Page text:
oldsteve's picture

Birch stump

Observed: 4th May 2013 By: oldsteve
Birch stump
Birch stump-2
Birch stump-3

On 4th May I walked through the woods under Froggatt Edge, Derbyshire. Many birch trees had been cut, in order, I believe, to encourage the regeneration of oaks. One pair of large stumps, - the largest had a diameter of about 12 inches / 30cm - were covered in a creamy substance, mostly white, but with orange and yellow areas, that appeared to be emerging from the top of the stump and running down the sides. I have seen a lot of felled trees, but never anything like this. I guess it is the reaction of a fungus to the timber being cut, but maybe it is something else ???


No identification made yet.

Species interactions

No interactions present.


miked's picture

Is it not just sap?

Is it not just sap?

GrizzledBadger's picture

Bacteria /fungi? working on

Bacteria /fungi? working on the sugars etc. in the sap from the severed trunk butts.


oldsteve's picture


Thanks, but there were hundreds of other stumps, none of which looked like this.


Rachy Ramone's picture

It does look like sap...

... Steve, if you check my obs:


...similar to yours but frozen, and a lot less of it!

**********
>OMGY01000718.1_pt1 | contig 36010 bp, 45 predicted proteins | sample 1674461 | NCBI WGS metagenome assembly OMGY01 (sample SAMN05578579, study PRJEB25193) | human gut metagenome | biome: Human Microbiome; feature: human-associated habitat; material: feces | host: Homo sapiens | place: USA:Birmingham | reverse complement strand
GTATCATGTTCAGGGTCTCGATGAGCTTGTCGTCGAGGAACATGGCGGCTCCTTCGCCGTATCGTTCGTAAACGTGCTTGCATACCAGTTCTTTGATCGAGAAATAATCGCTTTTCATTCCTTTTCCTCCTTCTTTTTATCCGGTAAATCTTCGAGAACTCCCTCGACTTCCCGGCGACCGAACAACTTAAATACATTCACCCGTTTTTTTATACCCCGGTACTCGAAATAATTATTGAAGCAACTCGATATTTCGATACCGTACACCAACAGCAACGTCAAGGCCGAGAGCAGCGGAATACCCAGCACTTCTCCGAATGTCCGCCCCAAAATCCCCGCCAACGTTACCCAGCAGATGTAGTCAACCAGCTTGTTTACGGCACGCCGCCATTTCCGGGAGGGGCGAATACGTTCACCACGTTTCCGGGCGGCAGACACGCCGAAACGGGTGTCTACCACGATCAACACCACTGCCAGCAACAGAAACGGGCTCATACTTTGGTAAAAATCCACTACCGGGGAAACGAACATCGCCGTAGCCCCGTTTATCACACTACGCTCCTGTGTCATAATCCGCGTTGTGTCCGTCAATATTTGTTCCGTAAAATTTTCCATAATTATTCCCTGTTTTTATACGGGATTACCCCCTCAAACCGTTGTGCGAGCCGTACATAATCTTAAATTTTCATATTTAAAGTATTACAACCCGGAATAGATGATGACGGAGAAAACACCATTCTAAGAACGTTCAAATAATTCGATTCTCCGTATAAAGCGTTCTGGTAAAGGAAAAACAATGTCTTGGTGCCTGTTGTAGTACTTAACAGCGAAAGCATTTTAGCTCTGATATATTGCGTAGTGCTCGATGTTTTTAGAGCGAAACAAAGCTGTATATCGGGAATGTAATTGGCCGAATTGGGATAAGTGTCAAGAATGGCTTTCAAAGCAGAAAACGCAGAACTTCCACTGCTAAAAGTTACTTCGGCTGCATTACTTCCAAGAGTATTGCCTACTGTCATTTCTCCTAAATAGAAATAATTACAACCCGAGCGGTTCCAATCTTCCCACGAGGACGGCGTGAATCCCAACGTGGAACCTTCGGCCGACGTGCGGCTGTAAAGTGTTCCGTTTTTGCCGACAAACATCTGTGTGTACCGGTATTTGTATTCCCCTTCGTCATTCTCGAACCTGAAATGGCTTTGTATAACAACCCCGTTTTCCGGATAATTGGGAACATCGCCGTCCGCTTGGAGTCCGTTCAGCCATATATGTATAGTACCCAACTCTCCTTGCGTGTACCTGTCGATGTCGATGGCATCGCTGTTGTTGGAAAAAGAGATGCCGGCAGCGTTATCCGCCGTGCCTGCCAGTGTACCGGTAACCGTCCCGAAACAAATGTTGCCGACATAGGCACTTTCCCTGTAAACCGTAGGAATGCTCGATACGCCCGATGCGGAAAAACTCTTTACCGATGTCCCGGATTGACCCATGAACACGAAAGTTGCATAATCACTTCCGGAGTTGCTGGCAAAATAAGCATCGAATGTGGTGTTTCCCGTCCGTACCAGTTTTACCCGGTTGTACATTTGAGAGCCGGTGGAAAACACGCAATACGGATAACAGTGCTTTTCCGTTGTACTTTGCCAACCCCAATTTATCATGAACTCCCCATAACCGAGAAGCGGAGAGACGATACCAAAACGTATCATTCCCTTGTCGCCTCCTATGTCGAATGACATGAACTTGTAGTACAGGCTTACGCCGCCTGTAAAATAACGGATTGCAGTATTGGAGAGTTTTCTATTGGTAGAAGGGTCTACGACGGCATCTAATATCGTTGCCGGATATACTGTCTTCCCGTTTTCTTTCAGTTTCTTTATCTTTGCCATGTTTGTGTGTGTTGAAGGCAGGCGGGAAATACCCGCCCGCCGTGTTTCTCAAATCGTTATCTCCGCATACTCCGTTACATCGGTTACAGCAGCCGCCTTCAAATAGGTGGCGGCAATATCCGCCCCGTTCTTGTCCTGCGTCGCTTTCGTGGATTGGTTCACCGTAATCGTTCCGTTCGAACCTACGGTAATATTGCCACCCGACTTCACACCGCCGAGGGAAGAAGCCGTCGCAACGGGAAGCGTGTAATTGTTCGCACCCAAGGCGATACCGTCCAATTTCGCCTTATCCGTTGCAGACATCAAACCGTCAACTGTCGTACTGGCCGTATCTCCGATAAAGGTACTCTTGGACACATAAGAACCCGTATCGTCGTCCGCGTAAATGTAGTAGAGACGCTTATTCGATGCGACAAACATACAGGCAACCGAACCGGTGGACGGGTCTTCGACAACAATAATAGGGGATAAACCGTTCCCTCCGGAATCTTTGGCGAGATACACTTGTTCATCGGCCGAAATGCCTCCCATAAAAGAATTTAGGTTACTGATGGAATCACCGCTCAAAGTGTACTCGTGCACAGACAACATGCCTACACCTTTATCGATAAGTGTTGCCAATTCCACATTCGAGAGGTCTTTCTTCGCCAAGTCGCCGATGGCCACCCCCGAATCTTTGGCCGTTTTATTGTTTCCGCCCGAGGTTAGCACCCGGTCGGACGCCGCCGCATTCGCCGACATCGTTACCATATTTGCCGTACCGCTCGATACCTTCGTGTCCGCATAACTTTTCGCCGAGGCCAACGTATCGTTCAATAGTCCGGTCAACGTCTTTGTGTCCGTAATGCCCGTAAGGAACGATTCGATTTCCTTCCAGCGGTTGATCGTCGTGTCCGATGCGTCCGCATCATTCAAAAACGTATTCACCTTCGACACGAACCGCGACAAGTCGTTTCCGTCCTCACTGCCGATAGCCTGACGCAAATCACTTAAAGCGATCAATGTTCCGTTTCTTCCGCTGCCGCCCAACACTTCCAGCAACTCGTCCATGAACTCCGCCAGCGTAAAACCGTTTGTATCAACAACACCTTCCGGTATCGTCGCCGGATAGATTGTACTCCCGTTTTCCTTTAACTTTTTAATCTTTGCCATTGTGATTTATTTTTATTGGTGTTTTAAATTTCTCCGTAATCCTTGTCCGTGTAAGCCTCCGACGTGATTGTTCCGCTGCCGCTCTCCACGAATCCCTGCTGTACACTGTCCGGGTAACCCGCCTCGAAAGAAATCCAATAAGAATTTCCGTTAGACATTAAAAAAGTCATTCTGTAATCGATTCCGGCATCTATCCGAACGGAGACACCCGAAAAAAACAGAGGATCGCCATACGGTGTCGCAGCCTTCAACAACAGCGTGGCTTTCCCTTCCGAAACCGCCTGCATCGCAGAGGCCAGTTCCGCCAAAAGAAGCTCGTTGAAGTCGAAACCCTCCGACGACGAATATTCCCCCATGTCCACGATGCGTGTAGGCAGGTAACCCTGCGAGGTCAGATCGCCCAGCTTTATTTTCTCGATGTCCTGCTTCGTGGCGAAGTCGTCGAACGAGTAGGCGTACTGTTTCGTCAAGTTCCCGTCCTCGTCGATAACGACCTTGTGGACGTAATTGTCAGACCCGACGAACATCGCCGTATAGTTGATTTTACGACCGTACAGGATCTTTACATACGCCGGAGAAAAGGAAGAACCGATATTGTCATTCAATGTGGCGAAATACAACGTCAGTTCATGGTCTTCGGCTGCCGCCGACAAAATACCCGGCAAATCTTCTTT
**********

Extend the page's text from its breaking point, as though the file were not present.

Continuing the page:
Not all of the stumps had leaked sap in the area around my obs - some had leaked a lot, some just a little, and some not at all.

I agree that it is odd to have one stump leaking so dramatically, and the others not: maybe it was the size (you did mention that this pair were large). Possibly the larger trees were still in the active sap-rising phase, while the smaller ones were settling down to summer growth?

Rachy Ramone

How to take close-ups with cheap phone and hand-lens:
Field Guides for Budding Botanists:

Amadan's picture

Birch can produce amazing amounts of sap

In fact one of the "country wines" can be made from it, as it's rich in sugars.
It's not one I ever tried, but a fellow wine-maker had a go, and pronounced it "very delicate - but you couldn't say that after the second glass - your tongue didn't work any more".

davebarlo's picture

Slime Mold?

To me it looks like a slime mold species if you look on Google for images of slime molds you can find similar looking tree stumps. I wish I knew more about them as they are amazing life forms.
This is an example of another tree stump

John Bratton's picture

It is fermenting sap, so must

It is fermenting sap, so must be full of a cocktail of bacteria and fungi. It is a good beetle attractant, worth poking about in if you have a strong stomach.